The specific objectives of were to 1) examine the effects of combining legume cover crops with low rates of N fertilization on fraser fir productivity and nutrient status; 2) evaluate the impact on soil fertility (nitrate-N); and 3) determine the impact of these cropping systems on nutrient leaching below the root zone.

Material and Methods

Site description

The experiment was conducted in 2009 and 2010 at Sandhill Farm of the Tree Research Center (long. 42°65′ N, lat. 84°42′ E) on the campus of Michigan State University in East Lansing, MI. The average summer and winter temperatures are 15.5 and –6.6 °C, respectively. Annual average precipitation is 853 mm with rainfall distributed fairly evenly throughout the year. The soil at Sandhill is a Mariette fine sandy loam soil, which is classified as moderately well drained with high available water capacity and medium surface runoff. The experimental field was surrounded by a three-wire double electric fence to prevent deer damage.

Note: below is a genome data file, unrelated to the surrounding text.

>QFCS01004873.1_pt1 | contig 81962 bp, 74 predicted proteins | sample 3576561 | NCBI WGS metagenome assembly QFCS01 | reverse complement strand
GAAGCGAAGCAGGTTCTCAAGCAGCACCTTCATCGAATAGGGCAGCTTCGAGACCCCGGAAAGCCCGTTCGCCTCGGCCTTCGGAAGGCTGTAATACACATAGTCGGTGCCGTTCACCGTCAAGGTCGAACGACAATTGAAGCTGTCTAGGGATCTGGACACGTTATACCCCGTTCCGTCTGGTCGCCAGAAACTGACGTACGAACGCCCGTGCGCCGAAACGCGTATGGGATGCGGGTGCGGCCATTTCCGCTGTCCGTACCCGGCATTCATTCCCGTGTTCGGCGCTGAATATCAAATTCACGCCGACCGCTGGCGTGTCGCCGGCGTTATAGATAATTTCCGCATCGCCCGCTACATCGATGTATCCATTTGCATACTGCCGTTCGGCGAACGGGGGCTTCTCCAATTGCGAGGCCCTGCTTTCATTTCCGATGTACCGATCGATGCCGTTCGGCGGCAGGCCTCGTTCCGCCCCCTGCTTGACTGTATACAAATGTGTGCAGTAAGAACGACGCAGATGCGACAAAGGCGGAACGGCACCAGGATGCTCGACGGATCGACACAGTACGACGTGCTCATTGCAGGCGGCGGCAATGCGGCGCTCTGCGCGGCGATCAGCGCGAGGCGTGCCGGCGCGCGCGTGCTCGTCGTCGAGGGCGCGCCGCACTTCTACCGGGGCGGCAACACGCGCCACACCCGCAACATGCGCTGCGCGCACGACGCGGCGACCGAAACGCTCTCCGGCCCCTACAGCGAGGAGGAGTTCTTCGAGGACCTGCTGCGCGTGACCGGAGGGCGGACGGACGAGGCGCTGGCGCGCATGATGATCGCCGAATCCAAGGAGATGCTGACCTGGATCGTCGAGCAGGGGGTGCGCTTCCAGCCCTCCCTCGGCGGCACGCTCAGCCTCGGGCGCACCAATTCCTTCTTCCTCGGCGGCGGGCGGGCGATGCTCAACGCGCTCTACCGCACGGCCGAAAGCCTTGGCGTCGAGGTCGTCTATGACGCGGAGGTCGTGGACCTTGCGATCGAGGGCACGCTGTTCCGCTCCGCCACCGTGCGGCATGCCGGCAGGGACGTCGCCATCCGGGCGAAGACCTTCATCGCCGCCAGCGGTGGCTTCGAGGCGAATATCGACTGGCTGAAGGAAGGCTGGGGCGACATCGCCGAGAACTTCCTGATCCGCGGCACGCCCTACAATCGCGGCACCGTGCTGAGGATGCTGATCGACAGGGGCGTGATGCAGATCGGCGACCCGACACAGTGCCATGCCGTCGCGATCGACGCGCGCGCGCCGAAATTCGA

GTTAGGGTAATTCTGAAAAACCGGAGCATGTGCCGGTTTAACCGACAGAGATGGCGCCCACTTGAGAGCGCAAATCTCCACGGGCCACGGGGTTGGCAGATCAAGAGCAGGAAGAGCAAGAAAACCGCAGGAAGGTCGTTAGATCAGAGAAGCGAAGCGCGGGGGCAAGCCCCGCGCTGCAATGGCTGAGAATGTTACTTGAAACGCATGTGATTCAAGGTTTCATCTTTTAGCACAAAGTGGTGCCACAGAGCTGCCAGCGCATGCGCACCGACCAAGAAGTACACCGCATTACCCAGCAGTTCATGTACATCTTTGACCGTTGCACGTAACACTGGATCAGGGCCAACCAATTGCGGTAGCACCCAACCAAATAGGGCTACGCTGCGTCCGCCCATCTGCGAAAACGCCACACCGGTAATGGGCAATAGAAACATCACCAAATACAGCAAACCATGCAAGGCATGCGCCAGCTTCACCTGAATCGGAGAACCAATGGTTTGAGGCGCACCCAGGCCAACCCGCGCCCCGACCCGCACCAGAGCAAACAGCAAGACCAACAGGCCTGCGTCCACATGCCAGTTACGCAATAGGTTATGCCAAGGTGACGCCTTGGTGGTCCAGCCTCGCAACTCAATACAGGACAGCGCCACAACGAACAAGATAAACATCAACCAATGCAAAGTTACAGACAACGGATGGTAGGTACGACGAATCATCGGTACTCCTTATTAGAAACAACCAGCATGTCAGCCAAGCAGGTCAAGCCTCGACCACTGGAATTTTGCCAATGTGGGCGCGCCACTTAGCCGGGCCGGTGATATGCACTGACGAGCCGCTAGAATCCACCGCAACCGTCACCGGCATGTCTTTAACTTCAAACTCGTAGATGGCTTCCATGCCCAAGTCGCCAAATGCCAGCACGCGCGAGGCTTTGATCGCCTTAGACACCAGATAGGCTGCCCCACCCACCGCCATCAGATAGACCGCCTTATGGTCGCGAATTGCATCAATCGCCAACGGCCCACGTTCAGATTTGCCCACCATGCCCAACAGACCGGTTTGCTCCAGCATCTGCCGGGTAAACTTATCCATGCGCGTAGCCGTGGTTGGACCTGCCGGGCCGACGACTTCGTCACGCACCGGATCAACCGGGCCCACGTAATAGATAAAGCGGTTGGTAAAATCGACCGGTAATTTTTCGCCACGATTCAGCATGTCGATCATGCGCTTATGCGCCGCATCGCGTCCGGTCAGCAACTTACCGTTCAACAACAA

Experimental design and plant materials

The field was 39 × 64 m in size, and the experiment was established as a randomized complete block design with three replications. Each experimental plot was 7.2 × 10.8 m and contained 35 trees established at 1.8 × 1.8-m spacing. The field was established in 2007 using fraser fir transplants (plugs + 2) obtained from a local commercial nursery (Peterson's Riverview Nursery, Allegan, MI). Transplants were machine planted on 8 May 2007. Plants in border rows were used as a buffer and not included in measurements, therefore restricting data collection to the area of the remaining 15 interior trees in each plot.